A complete nutritional assessment integrates a combination of
subjective medical evaluations and objective evaluation of the medical
and nutritional history, including past and present dietary intake;
physical examination, including anthropometric measurements and growth
assessment; biochemical and metabolic parameters; and anticipation
of the future medical course (including likely complications) and
effects of therapy.
Nutritional assessment of an otherwise well child at a health
maintenance examination differs from that of an infant or child
with a chronic illness (see Chapter 10). A
routine history should include a nutritional history with questions
regarding family attitudes toward health foods, junk foods, dieting,
fad diets, nutritional supplements, herbal remedies, and general
nutrition. A healthy child on a routine visit to the doctor requires
only a measurement of height, weight, and, for infants, head circumference
(plotted on either the Centers for Disease Control [CDC] or
World Health Organization [WHO] growth charts),
along with a routine history and physical examination. If growth
is normal and there are no unusual dietary habits, further assessment
is not required.
Both the CDC and WHO growth charts provide meaningful data, especially
when tracked over time. However, assessment of normal height and
weight percentiles vary slightly when applying the 5th to 95th percentile
ranges to the same children. The WHO charts are more likely to suggest
shortness and overweight and are less likely to suggest underweight
when compared to the CDC charts when 5th and 95th percentile cutoffs
for normalcy are utilized. However, when the WHO-recommended cutoff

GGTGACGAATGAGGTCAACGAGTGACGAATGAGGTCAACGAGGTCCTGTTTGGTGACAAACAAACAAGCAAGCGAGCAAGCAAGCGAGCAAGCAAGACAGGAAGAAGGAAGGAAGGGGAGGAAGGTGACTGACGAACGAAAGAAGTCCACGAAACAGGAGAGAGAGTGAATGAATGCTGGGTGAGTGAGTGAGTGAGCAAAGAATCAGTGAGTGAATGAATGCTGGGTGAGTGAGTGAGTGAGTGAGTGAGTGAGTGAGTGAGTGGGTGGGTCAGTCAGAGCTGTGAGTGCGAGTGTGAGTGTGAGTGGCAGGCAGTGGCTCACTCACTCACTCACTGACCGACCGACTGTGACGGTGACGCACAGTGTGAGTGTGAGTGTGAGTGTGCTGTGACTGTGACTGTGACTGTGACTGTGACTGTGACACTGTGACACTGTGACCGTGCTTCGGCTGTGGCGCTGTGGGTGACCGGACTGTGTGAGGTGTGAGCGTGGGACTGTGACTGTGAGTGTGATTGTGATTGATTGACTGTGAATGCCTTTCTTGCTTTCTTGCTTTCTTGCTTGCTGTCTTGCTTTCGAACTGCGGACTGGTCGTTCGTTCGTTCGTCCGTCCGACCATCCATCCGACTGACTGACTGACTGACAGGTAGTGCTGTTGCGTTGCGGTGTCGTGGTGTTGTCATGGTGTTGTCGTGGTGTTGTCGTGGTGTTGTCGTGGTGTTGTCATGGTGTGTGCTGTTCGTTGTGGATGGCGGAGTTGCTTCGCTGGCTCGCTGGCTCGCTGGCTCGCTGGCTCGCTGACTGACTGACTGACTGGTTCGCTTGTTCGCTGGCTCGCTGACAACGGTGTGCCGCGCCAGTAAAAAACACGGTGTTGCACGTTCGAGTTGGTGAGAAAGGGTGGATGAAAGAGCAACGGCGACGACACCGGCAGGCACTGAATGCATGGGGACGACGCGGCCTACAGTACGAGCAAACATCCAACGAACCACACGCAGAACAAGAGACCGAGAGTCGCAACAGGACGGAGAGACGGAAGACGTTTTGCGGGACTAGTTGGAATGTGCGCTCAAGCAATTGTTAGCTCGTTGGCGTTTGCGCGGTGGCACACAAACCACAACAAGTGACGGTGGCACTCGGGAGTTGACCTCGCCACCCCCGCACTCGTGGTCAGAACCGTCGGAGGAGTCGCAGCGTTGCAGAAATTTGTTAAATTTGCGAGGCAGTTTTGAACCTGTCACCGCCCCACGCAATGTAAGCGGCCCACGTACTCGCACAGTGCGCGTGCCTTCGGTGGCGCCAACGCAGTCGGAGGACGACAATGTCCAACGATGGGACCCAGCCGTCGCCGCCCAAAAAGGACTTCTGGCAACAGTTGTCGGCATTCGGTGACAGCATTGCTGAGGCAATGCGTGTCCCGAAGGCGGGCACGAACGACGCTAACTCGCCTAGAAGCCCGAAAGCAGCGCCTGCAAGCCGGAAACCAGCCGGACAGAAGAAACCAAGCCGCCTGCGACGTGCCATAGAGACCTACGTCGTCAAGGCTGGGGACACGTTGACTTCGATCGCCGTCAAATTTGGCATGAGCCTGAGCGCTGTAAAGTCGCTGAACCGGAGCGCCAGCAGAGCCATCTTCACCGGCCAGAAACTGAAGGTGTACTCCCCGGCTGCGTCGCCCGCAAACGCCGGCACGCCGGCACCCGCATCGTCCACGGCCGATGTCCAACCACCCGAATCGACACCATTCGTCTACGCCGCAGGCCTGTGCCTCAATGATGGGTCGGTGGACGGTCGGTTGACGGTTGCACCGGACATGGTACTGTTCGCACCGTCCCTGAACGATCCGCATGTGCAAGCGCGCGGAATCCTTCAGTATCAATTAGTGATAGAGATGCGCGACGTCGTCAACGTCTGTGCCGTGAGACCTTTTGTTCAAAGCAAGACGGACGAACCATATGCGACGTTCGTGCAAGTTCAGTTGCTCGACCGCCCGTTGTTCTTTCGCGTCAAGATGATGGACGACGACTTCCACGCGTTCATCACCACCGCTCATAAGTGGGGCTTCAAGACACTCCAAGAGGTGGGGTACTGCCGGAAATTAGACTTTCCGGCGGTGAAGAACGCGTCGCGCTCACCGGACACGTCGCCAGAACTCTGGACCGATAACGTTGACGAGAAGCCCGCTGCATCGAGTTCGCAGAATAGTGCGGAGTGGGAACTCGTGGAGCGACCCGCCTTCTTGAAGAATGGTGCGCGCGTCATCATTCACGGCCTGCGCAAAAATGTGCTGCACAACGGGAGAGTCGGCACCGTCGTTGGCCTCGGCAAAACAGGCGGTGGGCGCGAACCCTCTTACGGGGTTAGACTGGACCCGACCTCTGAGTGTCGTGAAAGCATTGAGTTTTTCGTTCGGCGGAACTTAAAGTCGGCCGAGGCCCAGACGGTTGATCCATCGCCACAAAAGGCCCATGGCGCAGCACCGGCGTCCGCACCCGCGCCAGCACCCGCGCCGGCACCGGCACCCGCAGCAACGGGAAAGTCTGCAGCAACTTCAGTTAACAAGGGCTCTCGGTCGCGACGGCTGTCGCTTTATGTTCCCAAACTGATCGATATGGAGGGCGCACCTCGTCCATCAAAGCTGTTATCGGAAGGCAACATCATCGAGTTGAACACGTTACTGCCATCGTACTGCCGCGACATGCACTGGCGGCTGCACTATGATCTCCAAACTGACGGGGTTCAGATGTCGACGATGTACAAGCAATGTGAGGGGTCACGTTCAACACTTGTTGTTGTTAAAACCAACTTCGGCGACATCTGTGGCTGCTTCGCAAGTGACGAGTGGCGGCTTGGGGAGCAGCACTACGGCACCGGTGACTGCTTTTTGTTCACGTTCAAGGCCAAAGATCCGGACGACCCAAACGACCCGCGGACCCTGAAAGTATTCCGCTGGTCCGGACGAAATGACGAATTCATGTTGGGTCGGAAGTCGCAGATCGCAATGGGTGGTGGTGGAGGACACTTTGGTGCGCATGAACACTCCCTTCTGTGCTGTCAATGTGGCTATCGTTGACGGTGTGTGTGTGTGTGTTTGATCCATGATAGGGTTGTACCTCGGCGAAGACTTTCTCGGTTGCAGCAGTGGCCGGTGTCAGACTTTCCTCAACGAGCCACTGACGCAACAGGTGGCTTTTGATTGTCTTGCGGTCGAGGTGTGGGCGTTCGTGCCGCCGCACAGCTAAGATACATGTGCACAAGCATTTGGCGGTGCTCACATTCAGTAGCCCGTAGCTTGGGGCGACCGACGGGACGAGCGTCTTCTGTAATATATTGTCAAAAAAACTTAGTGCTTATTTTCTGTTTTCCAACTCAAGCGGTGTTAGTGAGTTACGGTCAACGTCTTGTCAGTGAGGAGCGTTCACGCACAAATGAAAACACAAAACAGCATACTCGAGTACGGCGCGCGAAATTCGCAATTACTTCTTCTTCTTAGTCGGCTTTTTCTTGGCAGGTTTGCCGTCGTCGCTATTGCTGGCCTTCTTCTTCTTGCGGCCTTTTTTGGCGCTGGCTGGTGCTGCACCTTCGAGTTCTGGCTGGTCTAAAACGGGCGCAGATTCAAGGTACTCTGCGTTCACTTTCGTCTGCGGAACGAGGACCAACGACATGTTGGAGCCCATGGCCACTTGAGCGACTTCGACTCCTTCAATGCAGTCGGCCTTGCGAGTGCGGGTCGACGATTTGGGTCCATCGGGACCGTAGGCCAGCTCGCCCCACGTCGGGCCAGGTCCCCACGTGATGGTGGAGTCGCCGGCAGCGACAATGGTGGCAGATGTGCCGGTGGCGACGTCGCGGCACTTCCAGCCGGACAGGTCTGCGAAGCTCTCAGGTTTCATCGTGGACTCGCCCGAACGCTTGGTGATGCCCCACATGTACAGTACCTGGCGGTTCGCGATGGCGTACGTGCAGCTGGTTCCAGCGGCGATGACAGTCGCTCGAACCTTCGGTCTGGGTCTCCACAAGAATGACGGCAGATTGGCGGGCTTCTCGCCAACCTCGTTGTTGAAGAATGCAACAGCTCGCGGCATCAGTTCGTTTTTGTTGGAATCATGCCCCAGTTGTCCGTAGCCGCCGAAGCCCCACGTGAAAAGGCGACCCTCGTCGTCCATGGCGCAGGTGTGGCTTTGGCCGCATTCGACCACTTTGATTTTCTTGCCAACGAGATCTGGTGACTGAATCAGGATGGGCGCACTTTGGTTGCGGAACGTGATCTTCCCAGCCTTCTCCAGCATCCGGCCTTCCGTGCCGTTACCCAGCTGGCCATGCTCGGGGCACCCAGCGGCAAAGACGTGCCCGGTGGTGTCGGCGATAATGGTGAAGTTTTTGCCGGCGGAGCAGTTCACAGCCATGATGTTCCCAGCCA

values of z scores of –2 and +2
are applied to the WHO charts, these differences are lessened for
shortness and overweight.1 The WHO charts consistently
classify fewer children as underweight in early childhood years
than do the CDC charts. The CDC growth charts are available at http://www.cdc.gov/growthcharts, and the WHO growth charts are available at http://www.who.int/childgrowth/standards/chart_catalogue/en/index.html.
Computer software to facilitate calculations of anthropomorphic
data using the WHO charts is available at http://www.who.int/childgrowth/software/en.
The patient with poor growth or weight gain requires a more careful
nutritional assessment. Any child with a history of poor growth
or a chronic disorder placing him or her at risk for malnutrition
should have periodic nutritional assessment.
It is challenging to obtain an accurate nutritional history.
A 24-hour recall is the most commonly used method to obtain information
about a child’s intake and is useful as a screening tool.
Parents and other caregivers are asked to describe the types and
amounts of food eaten by the child in the previous 24-hour period.
This may not represent a typical day’s intake, so the recall
may not accurately describe a child’s nutrient intake,
and foods consumed between meals often are not recorded. Accuracy
is improved by the use of food models for estimating portion sizes,
but errors are common. The 24-hour recall is helpful during clinic
follow-up to measure adherence to dietary recommendations. A 3-day
or 7-day food record provides a more ...